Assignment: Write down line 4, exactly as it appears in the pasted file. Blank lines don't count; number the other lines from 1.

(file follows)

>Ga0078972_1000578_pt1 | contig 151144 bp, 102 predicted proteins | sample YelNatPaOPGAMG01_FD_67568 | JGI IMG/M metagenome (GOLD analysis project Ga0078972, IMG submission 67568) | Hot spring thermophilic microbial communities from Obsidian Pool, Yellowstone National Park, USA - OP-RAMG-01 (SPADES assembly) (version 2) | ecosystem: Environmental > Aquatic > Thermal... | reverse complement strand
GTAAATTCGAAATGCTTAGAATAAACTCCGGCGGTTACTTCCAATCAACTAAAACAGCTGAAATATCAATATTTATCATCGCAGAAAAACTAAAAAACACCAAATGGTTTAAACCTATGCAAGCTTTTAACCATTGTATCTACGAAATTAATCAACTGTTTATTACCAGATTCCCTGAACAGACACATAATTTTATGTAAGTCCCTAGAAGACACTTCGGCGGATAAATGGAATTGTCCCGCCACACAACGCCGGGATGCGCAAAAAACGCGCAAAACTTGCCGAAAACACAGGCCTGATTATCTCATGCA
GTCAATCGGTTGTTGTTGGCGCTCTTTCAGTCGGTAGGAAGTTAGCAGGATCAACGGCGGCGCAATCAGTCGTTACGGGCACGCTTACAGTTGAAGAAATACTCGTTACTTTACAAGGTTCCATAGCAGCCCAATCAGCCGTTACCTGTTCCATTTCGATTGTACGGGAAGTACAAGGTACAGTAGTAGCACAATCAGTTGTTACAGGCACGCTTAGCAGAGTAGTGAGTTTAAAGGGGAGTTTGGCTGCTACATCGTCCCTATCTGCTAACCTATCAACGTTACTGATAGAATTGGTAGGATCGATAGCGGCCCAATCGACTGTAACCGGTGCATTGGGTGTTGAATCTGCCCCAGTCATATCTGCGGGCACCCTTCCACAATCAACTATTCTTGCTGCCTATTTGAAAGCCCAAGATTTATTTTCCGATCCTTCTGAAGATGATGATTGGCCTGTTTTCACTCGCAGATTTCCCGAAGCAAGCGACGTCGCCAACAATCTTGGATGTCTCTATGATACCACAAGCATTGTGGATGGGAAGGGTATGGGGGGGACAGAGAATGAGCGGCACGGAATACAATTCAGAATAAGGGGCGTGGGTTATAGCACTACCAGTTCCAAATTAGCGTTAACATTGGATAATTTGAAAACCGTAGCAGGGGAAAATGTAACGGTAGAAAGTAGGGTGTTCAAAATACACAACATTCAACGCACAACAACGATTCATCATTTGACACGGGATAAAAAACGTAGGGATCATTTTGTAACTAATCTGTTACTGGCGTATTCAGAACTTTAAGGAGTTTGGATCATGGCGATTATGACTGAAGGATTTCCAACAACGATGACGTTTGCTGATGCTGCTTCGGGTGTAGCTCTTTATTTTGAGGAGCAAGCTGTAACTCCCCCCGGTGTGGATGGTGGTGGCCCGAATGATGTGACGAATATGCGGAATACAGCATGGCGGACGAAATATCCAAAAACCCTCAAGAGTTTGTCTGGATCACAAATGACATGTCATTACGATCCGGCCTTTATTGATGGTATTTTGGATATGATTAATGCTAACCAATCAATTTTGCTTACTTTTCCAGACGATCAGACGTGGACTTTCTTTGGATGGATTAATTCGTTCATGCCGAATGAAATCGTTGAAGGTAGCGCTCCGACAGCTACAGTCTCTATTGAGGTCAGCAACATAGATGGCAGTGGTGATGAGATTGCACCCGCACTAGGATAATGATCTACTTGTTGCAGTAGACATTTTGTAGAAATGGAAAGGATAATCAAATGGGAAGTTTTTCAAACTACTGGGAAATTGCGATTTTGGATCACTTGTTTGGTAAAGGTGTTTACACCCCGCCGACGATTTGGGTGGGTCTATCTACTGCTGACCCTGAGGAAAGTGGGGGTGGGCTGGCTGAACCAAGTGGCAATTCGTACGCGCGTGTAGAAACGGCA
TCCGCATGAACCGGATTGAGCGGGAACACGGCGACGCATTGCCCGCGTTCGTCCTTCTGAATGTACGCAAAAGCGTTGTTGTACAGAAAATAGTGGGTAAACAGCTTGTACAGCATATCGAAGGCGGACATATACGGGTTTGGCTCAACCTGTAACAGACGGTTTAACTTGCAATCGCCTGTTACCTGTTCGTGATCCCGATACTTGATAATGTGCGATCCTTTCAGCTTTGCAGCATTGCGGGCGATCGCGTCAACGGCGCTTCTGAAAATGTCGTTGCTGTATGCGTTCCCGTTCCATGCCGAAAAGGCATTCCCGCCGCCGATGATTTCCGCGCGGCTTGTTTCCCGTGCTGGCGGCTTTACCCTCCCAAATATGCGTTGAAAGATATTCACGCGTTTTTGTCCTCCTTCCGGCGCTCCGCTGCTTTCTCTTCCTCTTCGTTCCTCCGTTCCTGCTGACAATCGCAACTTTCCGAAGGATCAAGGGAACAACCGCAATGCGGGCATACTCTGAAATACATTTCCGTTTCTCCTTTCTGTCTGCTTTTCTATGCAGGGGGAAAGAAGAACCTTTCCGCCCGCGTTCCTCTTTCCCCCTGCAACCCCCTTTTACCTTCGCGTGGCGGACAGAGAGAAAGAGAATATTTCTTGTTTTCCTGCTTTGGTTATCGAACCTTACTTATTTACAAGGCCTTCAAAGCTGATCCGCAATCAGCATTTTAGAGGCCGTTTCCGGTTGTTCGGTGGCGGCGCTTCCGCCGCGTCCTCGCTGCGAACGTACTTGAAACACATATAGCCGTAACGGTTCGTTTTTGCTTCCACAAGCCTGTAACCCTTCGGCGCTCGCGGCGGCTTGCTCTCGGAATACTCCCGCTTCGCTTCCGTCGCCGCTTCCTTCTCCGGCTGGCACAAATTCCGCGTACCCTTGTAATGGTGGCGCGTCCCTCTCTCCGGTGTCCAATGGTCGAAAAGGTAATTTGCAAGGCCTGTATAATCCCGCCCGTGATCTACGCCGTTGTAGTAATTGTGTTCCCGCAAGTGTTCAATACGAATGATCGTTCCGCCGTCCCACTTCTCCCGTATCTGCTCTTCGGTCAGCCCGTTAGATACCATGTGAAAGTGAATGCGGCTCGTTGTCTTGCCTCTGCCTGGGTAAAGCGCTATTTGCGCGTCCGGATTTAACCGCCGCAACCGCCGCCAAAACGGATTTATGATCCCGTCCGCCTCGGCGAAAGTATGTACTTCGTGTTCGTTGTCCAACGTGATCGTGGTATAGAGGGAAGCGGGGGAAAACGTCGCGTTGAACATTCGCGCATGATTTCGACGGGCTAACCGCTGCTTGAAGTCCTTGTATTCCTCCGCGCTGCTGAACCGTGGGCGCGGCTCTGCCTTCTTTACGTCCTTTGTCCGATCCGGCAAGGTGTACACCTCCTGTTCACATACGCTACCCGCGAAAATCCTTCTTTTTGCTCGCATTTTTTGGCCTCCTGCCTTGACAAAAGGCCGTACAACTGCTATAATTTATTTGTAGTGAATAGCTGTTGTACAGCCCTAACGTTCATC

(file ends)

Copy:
TCCGCATGAACCGGATTGAGCGGGAACACGGCGACGCATTGCCCGCGTTCGTCCTTCTGAATGTACGCAAAAGCGTTGTTGTACAGAAAATAGTGGGTAAACAGCTTGTACAGCATATCGAAGGCGGACATATACGGGTTTGGCTCAACCTGTAACAGACGGTTTAACTTGCAATCGCCTGTTACCTGTTCGTGATCCCGATACTTGATAATGTGCGATCCTTTCAGCTTTGCAGCATTGCGGGCGATCGCGTCAACGGCGCTTCTGAAAATGTCGTTGCTGTATGCGTTCCCGTTCCATGCCGAAAAGGCATTCCCGCCGCCGATGATTTCCGCGCGGCTTGTTTCCCGTGCTGGCGGCTTTACCCTCCCAAATATGCGTTGAAAGATATTCACGCGTTTTTGTCCTCCTTCCGGCGCTCCGCTGCTTTCTCTTCCTCTTCGTTCCTCCGTTCCTGCTGACAATCGCAACTTTCCGAAGGATCAAGGGAACAACCGCAATGCGGGCATACTCTGAAATACATTTCCGTTTCTCCTTTCTGTCTGCTTTTCTATGCAGGGGGAAAGAAGAACCTTTCCGCCCGCGTTCCTCTTTCCCCCTGCAACCCCCTTTTACCTTCGCGTGGCGGACAGAGAGAAAGAGAATATTTCTTGTTTTCCTGCTTTGGTTATCGAACCTTACTTATTTACAAGGCCTTCAAAGCTGATCCGCAATCAGCATTTTAGAGGCCGTTTCCGGTTGTTCGGTGGCGGCGCTTCCGCCGCGTCCTCGCTGCGAACGTACTTGAAACACATATAGCCGTAACGGTTCGTTTTTGCTTCCACAAGCCTGTAACCCTTCGGCGCTCGCGGCGGCTTGCTCTCGGAATACTCCCGCTTCGCTTCCGTCGCCGCTTCCTTCTCCGGCTGGCACAAATTCCGCGTACCCTTGTAATGGTGGCGCGTCCCTCTCTCCGGTGTCCAATGGTCGAAAAGGTAATTTGCAAGGCCTGTATAATCCCGCCCGTGATCTACGCCGTTGTAGTAATTGTGTTCCCGCAAGTGTTCAATACGAATGATCGTTCCGCCGTCCCACTTCTCCCGTATCTGCTCTTCGGTCAGCCCGTTAGATACCATGTGAAAGTGAATGCGGCTCGTTGTCTTGCCTCTGCCTGGGTAAAGCGCTATTTGCGCGTCCGGATTTAACCGCCGCAACCGCCGCCAAAACGGATTTATGATCCCGTCCGCCTCGGCGAAAGTATGTACTTCGTGTTCGTTGTCCAACGTGATCGTGGTATAGAGGGAAGCGGGGGAAAACGTCGCGTTGAACATTCGCGCATGATTTCGACGGGCTAACCGCTGCTTGAAGTCCTTGTATTCCTCCGCGCTGCTGAACCGTGGGCGCGGCTCTGCCTTCTTTACGTCCTTTGTCCGATCCGGCAAGGTGTACACCTCCTGTTCACATACGCTACCCGCGAAAATCCTTCTTTTTGCTCGCATTTTTTGGCCTCCTGCCTTGACAAAAGGCCGTACAACTGCTATAATTTATTTGTAGTGAATAGCTGTTGTACAGCCCTAACGTTCATC